The Joplin applications are offline first - it means that data is saved locally on the device. In order to have the same data on all the user's devices, we use a synchronisation process. In a nutshell, each device uploads its notes, notebooks, tags, etc. to the server, and also downloads any notes they do not have, or any recent changes. If a note is deleted, it is also deleted from the server, and eventually deleted from each device too.
The sync clients are the Joplin applications - the desktop, mobile and terminal applications.
The sync target is the location where the data is going to be saved. It can be for example Joplin Server, a Nextcloud instance, or a WebDAV server.
The "items" are the notes, notebooks, tags and resources that need to be synced.
Whenever the user makes a change to an item, it is uploaded to the sync target within a few seconds. Uploading items as soon as possible helps limit conflicts. Because that way, any client that connects to the sync target is more likely to get the latest version of the item.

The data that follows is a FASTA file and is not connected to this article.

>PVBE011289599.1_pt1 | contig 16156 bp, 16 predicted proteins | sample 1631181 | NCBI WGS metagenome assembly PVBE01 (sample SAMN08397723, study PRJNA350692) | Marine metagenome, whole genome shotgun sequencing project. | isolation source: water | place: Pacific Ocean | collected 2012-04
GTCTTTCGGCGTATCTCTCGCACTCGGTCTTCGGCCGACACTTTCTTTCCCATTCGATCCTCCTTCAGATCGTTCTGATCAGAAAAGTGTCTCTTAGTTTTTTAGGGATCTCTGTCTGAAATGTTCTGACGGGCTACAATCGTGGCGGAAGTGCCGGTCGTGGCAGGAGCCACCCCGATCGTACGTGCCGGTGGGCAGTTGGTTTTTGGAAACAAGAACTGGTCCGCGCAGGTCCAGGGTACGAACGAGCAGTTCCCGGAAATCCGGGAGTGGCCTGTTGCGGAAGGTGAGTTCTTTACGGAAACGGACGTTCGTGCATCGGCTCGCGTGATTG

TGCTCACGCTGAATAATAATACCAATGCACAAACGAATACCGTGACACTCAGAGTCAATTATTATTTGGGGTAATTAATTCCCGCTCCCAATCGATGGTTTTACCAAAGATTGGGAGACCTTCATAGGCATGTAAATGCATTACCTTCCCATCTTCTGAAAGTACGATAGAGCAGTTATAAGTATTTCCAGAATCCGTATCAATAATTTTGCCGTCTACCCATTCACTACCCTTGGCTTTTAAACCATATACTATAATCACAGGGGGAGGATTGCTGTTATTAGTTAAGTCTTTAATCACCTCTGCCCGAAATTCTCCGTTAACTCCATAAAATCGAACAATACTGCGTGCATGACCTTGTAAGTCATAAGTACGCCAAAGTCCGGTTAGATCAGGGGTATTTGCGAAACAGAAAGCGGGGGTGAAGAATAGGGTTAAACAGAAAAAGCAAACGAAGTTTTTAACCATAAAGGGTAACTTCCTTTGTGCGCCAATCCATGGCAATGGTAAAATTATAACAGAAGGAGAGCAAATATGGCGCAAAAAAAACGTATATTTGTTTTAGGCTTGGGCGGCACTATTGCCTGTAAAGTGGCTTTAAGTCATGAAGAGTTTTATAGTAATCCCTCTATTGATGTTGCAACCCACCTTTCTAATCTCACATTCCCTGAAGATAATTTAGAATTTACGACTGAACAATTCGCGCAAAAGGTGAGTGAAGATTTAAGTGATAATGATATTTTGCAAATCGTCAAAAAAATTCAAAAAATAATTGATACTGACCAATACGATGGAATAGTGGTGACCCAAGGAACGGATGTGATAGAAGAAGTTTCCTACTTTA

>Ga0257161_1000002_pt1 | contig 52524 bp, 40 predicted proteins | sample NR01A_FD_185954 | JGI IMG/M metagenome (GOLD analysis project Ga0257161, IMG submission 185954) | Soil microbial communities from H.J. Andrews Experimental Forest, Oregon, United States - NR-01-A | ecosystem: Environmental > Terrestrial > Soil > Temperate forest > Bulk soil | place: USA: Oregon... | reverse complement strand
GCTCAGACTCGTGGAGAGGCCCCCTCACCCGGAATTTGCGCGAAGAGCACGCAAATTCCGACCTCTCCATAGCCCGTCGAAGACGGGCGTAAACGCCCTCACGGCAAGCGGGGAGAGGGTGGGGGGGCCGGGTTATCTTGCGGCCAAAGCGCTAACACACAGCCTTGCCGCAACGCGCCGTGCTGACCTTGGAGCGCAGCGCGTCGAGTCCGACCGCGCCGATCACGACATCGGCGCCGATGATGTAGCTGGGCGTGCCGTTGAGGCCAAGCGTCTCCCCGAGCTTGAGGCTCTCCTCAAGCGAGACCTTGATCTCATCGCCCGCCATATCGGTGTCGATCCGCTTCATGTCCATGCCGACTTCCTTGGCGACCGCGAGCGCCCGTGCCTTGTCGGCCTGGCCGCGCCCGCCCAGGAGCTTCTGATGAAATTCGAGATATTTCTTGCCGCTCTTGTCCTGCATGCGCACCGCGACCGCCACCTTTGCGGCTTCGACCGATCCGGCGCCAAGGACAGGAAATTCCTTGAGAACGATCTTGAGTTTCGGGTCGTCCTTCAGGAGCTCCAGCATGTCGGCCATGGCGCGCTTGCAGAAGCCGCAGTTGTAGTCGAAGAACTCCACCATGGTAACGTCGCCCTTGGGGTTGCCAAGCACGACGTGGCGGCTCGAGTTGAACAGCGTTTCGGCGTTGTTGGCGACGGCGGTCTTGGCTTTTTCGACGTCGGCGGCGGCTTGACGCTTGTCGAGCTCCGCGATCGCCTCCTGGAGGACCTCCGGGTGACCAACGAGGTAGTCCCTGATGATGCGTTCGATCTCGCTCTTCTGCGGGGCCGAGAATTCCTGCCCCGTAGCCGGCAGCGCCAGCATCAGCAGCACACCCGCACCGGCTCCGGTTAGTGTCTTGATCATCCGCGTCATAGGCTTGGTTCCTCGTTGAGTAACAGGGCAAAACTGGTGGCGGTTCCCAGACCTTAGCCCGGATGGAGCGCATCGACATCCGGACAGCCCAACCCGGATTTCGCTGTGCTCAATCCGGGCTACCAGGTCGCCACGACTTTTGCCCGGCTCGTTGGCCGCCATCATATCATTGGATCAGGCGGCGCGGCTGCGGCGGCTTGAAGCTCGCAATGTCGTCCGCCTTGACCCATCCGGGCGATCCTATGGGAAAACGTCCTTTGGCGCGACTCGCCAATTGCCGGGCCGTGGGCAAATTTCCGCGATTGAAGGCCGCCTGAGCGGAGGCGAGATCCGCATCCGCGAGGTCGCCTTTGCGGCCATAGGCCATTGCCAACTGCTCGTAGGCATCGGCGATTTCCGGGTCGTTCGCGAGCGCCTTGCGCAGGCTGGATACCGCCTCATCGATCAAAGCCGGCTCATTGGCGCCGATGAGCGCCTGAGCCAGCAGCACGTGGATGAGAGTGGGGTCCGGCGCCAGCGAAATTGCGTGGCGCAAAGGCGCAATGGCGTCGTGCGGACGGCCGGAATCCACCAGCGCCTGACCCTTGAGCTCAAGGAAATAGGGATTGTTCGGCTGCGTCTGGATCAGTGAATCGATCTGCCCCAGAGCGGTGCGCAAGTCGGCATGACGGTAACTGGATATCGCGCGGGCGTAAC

Additionally, every few minutes, the client is going to poll the server and download the latest changes, and apply them to the local note collection.
packages/lib/Synchronizer.ts: This file is responsible for the main synchronisation process. It download changes, upload them, and apply any deletion. The class is relatively generic and receive a
SyncTargetobject that handles sync target-specific operations. The synchroniser is also going encrypt and decrypt items if E2EE is enabled.
packages/lib/SyncTarget*.ts: These files are the entry points for the various sync targets. They expose some metadata such as name, description, what options they support, etc. Some may also implement a function to test whether the configuration is working (used from the configuration screen). Finally, the main role of this class is to initialise an instance of a
packages/lib/file-api-driver-*.ts: Those are the file APIs. They must implement generic file-like operations to create, update, delete or list files. This API is in turn used by the synchroniser to created, update or delete items.
file-api-driverwill call some low-level API to perform its operations. For example
file-api-driver-localwill use the
fspackage to read/write files,
file-api-driver-amazon-s3will use the AWS API to work with S3. In some cases however such a low-level API is not available - in that case, we usually create an
*Api.tsfile, which is used by the file API driver to perform its operations. For example, there is a
JoplinServerApi.ts, which is used to connect to Joplin Server.